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September 28, 2017


Adam Smith, the founder of modern day economics, understood as early as the 18th century that there were multiple interests involved in capitalist economies; that there were producers, consumers, financiers and the like who had vital interests in the economy. He was brilliant in his time and place, but unfortunately, assumed perfect competition and equality of knowledge between buyers and sellers in the marketplace, assumptions that have never been true and are glaringly obvious today.

Indeed, one of my favorite economists, Joseph E. Stiglitz, won a Nobel Prize in Economics for his study of the inequality of information between buyers and sellers. So, speaking of inequality, want to argue with your CPA on taxes? Your doctor on cancer treatment? Your lawyer on a provision in your will? Good luck! Inequality of information is built into the system and is becoming worse with specialization. In this latter connection, Albert Einstein lamented as late as 1955 that as a physicist he could not talk to fellow physicists at meetings and conventions and did not understand their jargon anymore due to the fact that all of them had become so specialized – and he had not.

Stiglitz, for our purposes in this essay, compares the economy to a pie. He notes that such a pie can expand or contract, and that workers, management, financiers, consumers and other actors in our economy have vital interests in expanding their respective pieces of the pie. The only way the pie can expand is through economic growth. Thus with such growth the pie is expanded, presumably to the benefit of all of the actors in our economy; that is, unless one of the actors hogs all or nearly all of such growth to their own bottom lines, as has been the case for the past 35 years or so. The culprit? The financiers. The victims? Corporate workers and the rest of us. Why even have economic growth if all of its benefits go to one actor in the economy and the rest of us in our respective capacities are burdened with wage inequality, inflation pricing and other such negatives which additionally act to reduce demand and thus keep us on the edge of recession?

It behooves us to look behind these rather simple macro facts and look to the underlying realities. Thus, for instance, we know that economic growth can come only through enhanced demand for goods and services. We know that there is no “magic of the market” (as Reagan proclaimed) in growing the economy. We know that there is no “invisible hand” (as Smith wrote) which naturally inheres to an equilibrium of competing forces in a capitalist economy. We know that the financial sector has hijacked economic growth and worker productivity to its own bottom line. We know that there is nothing “natural” about any economy, that any and all economies are man-made, and that we cannot rely on such slogans that imply otherwise. We know that the rules of a near economic bartering system of long ago have little relevance to today, when billions of dollars in investments and other undertakings can be transacted with the push of a button.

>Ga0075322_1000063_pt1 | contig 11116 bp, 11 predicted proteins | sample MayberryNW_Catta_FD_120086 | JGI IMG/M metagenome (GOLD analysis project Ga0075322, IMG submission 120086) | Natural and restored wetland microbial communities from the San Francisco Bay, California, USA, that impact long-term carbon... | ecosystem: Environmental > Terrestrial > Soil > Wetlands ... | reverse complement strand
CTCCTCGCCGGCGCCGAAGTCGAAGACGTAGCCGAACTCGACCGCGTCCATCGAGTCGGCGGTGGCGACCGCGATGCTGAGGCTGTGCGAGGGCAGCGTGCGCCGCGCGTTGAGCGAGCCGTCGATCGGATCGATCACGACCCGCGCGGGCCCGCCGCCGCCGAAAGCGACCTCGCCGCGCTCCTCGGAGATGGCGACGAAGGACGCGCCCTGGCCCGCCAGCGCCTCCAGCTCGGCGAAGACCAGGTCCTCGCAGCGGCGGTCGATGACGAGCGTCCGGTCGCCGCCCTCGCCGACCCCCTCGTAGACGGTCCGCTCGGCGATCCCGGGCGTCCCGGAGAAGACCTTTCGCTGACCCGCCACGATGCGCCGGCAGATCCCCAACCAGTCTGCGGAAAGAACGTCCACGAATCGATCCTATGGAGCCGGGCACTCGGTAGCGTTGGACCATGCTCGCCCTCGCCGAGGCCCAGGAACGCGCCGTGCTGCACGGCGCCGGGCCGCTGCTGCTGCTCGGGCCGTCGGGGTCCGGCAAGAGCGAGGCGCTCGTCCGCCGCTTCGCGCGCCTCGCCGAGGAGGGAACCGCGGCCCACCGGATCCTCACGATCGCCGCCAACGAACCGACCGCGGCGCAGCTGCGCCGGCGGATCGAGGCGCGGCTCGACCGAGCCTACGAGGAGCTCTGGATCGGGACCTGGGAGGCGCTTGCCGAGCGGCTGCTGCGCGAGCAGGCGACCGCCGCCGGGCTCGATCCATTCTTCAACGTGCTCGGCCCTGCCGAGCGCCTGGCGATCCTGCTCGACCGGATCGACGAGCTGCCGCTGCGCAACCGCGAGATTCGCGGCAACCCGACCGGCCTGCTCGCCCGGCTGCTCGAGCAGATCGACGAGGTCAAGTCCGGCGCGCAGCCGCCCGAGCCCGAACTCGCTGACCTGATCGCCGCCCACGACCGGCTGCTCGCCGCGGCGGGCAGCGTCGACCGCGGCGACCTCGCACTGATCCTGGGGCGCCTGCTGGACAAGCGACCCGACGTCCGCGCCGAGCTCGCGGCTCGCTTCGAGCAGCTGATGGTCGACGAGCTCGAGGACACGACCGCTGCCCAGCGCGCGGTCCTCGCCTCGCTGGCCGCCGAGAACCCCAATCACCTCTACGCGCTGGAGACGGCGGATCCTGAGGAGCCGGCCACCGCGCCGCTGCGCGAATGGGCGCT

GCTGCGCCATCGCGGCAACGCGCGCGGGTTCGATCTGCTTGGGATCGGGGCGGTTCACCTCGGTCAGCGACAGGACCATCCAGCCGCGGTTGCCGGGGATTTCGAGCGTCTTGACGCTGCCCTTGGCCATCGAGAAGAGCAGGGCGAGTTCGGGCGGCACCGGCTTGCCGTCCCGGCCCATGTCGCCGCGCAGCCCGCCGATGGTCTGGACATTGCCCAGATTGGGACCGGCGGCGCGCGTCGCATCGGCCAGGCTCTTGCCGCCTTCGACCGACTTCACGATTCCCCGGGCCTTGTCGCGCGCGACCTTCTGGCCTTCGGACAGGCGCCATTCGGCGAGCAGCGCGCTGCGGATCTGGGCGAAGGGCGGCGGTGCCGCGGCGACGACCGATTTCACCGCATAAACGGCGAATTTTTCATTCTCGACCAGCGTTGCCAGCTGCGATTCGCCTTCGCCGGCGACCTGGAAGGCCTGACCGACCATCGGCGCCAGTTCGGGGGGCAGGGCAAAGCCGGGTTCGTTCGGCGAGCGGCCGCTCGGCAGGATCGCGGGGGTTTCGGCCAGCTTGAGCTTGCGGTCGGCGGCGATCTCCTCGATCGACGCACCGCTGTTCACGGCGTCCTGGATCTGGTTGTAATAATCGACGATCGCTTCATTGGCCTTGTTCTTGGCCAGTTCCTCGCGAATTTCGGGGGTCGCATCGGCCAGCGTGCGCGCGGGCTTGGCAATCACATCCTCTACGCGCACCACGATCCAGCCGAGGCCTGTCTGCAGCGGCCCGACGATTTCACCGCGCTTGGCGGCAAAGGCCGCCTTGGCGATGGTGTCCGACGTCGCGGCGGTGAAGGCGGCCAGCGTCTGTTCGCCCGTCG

Knowing this, how are we supposed to react? What is government’s role? Why are we allowing financiers to allocate risk in our marketplace (see mortgage fraud, bailouts etc.)? Are we socialists when we want to regulate activities in our own marketplace?  Why are all parties to the economy not effectively represented through regulation of our marketplace, a marketplace that belongs to us and not financiers?

There are more questions than answers in trying to come to grips with the greed and inequalities we see in fairly distributing the fruits of our economy among and between competing sectors for their piece of the pie, but if our capitalist economy is to survive, we must press on in attempting to bring equilibrium to our boom or bust economy by adopting policies that fairly compensate all actors in our economy, much as we did under the New Deal when wages and profits moved in tandem and one paycheck was enough for Americans to buy a car, a house and other such necessities. Wage inequality beginning about 35 years ago is, in my opinion, the leading cause of tepid demand, which in turn (especially with outsourcing and domestic slave wages) has given rise to recessions and near depression during Bush’s Great Recession, all of which never occurred during New Deal days, when the fruits of our economy were more fairly distributed to all sectors of the economy.

I have often written (and here reiterate) that I cling to the faint hope that our capitalistic system can survive, but that as presently practiced, I think will ultimately fail. I am no Nostradamus, but if I am correct, and we remain unenlightened in attending to the peoples’ business of fair play and remuneration and thus allow our system to fail, then my concern is what our next economy will resemble. It would likely be either right or left, neither of which would survive for long and probably marked by chaos and uncertainty while in existence. That need not happen, but unfortunately, Citizens United and its bottomless coffers may rule the day for the financier sector and thus hasten the day of reckoning.

A final note – When people like me agitate for public control of market investment and other such antics of Wall Street financiers to save the economy from ruin, the propaganda mill immediately labels us as socialists. Query> Since when are we socialist when we demand to run our own business? It’s our economy and doesn’t belong to any sector, including that of finance. Socialist? Hardly. As I often write, I am trying to save capitalism for the capitalists, if they will let me.       GERALD         E

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